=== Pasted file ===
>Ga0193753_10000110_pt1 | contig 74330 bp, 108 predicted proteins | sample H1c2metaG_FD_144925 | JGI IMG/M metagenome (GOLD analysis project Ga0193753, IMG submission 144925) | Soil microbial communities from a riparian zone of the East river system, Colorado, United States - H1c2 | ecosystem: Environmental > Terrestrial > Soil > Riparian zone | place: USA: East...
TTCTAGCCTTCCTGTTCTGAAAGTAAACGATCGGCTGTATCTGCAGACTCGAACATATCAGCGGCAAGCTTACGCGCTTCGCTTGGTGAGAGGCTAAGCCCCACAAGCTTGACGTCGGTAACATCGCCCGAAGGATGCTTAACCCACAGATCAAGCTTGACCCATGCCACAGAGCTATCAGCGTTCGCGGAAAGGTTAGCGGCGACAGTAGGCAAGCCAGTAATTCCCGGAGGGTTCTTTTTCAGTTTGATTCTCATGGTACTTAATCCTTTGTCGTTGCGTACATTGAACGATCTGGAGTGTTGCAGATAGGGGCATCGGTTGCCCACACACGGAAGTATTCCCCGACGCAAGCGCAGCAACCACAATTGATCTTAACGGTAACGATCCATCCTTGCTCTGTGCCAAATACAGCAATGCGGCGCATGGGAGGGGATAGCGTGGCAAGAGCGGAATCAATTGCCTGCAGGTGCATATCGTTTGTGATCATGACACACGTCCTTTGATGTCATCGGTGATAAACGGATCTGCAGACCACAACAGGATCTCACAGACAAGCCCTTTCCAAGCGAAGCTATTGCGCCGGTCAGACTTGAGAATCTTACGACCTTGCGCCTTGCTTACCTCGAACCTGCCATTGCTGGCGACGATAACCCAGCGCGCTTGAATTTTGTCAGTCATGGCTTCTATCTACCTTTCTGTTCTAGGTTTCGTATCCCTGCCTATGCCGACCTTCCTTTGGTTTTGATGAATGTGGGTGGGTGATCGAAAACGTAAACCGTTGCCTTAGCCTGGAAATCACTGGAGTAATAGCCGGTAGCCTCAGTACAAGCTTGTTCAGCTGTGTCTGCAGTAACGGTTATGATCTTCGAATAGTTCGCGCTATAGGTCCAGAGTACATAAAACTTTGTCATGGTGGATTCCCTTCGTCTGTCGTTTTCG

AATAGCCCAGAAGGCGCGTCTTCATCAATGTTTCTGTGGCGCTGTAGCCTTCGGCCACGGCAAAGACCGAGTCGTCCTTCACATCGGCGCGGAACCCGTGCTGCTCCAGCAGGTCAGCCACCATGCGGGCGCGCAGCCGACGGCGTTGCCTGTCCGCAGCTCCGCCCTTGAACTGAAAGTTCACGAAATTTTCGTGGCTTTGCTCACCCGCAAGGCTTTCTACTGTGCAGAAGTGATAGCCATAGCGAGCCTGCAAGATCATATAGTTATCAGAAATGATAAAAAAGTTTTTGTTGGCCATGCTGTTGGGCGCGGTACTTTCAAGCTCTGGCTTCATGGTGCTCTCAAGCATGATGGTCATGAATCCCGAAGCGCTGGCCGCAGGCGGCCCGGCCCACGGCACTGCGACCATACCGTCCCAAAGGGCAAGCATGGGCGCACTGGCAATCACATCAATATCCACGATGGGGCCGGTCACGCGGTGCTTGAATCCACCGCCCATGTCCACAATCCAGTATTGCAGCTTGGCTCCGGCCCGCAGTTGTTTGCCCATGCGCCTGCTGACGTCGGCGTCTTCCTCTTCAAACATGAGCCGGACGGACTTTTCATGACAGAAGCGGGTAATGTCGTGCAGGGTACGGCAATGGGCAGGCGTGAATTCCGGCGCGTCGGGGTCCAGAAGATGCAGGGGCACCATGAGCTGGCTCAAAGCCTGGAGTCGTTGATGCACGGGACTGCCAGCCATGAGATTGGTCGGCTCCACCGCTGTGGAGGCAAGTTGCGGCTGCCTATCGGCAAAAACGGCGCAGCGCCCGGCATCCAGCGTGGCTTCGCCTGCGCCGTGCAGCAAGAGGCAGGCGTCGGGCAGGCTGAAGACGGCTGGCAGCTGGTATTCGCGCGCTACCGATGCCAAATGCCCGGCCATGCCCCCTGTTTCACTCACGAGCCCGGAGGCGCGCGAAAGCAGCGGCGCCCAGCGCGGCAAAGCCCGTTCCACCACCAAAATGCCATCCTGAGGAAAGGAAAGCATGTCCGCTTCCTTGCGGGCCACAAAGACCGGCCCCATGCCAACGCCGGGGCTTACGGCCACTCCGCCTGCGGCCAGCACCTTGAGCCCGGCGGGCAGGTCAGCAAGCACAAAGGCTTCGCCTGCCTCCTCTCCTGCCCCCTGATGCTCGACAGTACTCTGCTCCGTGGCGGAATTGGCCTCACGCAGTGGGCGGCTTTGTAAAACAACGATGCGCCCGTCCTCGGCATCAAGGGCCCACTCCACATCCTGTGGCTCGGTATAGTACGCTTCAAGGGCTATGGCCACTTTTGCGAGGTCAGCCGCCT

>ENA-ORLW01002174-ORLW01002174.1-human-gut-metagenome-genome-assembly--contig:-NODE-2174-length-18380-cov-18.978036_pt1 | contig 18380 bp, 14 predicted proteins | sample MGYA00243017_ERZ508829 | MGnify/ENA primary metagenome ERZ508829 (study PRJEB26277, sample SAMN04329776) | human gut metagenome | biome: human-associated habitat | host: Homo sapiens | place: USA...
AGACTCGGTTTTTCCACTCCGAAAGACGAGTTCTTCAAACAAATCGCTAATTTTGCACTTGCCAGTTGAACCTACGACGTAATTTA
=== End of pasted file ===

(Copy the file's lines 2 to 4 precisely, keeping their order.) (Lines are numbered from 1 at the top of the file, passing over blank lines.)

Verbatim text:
TTCTAGCCTTCCTGTTCTGAAAGTAAACGATCGGCTGTATCTGCAGACTCGAACATATCAGCGGCAAGCTTACGCGCTTCGCTTGGTGAGAGGCTAAGCCCCACAAGCTTGACGTCGGTAACATCGCCCGAAGGATGCTTAACCCACAGATCAAGCTTGACCCATGCCACAGAGCTATCAGCGTTCGCGGAAAGGTTAGCGGCGACAGTAGGCAAGCCAGTAATTCCCGGAGGGTTCTTTTTCAGTTTGATTCTCATGGTACTTAATCCTTTGTCGTTGCGTACATTGAACGATCTGGAGTGTTGCAGATAGGGGCATCGGTTGCCCACACACGGAAGTATTCCCCGACGCAAGCGCAGCAACCACAATTGATCTTAACGGTAACGATCCATCCTTGCTCTGTGCCAAATACAGCAATGCGGCGCATGGGAGGGGATAGCGTGGCAAGAGCGGAATCAATTGCCTGCAGGTGCATATCGTTTGTGATCATGACACACGTCCTTTGATGTCATCGGTGATAAACGGATCTGCAGACCACAACAGGATCTCACAGACAAGCCCTTTCCAAGCGAAGCTATTGCGCCGGTCAGACTTGAGAATCTTACGACCTTGCGCCTTGCTTACCTCGAACCTGCCATTGCTGGCGACGATAACCCAGCGCGCTTGAATTTTGTCAGTCATGGCTTCTATCTACCTTTCTGTTCTAGGTTTCGTATCCCTGCCTATGCCGACCTTCCTTTGGTTTTGATGAATGTGGGTGGGTGATCGAAAACGTAAACCGTTGCCTTAGCCTGGAAATCACTGGAGTAATAGCCGGTAGCCTCAGTACAAGCTTGTTCAGCTGTGTCTGCAGTAACGGTTATGATCTTCGAATAGTTCGCGCTATAGGTCCAGAGTACATAAAACTTTGTCATGGTGGATTCCCTTCGTCTGTCGTTTTCG

AATAGCCCAGAAGGCGCGTCTTCATCAATGTTTCTGTGGCGCTGTAGCCTTCGGCCACGGCAAAGACCGAGTCGTCCTTCACATCGGCGCGGAACCCGTGCTGCTCCAGCAGGTCAGCCACCATGCGGGCGCGCAGCCGACGGCGTTGCCTGTCCGCAGCTCCGCCCTTGAACTGAAAGTTCACGAAATTTTCGTGGCTTTGCTCACCCGCAAGGCTTTCTACTGTGCAGAAGTGATAGCCATAGCGAGCCTGCAAGATCATATAGTTATCAGAAATGATAAAAAAGTTTTTGTTGGCCATGCTGTTGGGCGCGGTACTTTCAAGCTCTGGCTTCATGGTGCTCTCAAGCATGATGGTCATGAATCCCGAAGCGCTGGCCGCAGGCGGCCCGGCCCACGGCACTGCGACCATACCGTCCCAAAGGGCAAGCATGGGCGCACTGGCAATCACATCAATATCCACGATGGGGCCGGTCACGCGGTGCTTGAATCCACCGCCCATGTCCACAATCCAGTATTGCAGCTTGGCTCCGGCCCGCAGTTGTTTGCCCATGCGCCTGCTGACGTCGGCGTCTTCCTCTTCAAACATGAGCCGGACGGACTTTTCATGACAGAAGCGGGTAATGTCGTGCAGGGTACGGCAATGGGCAGGCGTGAATTCCGGCGCGTCGGGGTCCAGAAGATGCAGGGGCACCATGAGCTGGCTCAAAGCCTGGAGTCGTTGATGCACGGGACTGCCAGCCATGAGATTGGTCGGCTCCACCGCTGTGGAGGCAAGTTGCGGCTGCCTATCGGCAAAAACGGCGCAGCGCCCGGCATCCAGCGTGGCTTCGCCTGCGCCGTGCAGCAAGAGGCAGGCGTCGGGCAGGCTGAAGACGGCTGGCAGCTGGTATTCGCGCGCTACCGATGCCAAATGCCCGGCCATGCCCCCTGTTTCACTCACGAGCCCGGAGGCGCGCGAAAGCAGCGGCGCCCAGCGCGGCAAAGCCCGTTCCACCACCAAAATGCCATCCTGAGGAAAGGAAAGCATGTCCGCTTCCTTGCGGGCCACAAAGACCGGCCCCATGCCAACGCCGGGGCTTACGGCCACTCCGCCTGCGGCCAGCACCTTGAGCCCGGCGGGCAGGTCAGCAAGCACAAAGGCTTCGCCTGCCTCCTCTCCTGCCCCCTGATGCTCGACAGTACTCTGCTCCGTGGCGGAATTGGCCTCACGCAGTGGGCGGCTTTGTAAAACAACGATGCGCCCGTCCTCGGCATCAAGGGCCCACTCCACATCCTGTGGCTCGGTATAGTACGCTTCAAGGGCTATGGCCACTTTTGCGAGGTCAGCCGCCT

>ENA-ORLW01002174-ORLW01002174.1-human-gut-metagenome-genome-assembly--contig:-NODE-2174-length-18380-cov-18.978036_pt1 | contig 18380 bp, 14 predicted proteins | sample MGYA00243017_ERZ508829 | MGnify/ENA primary metagenome ERZ508829 (study PRJEB26277, sample SAMN04329776) | human gut metagenome | biome: human-associated habitat | host: Homo sapiens | place: USA...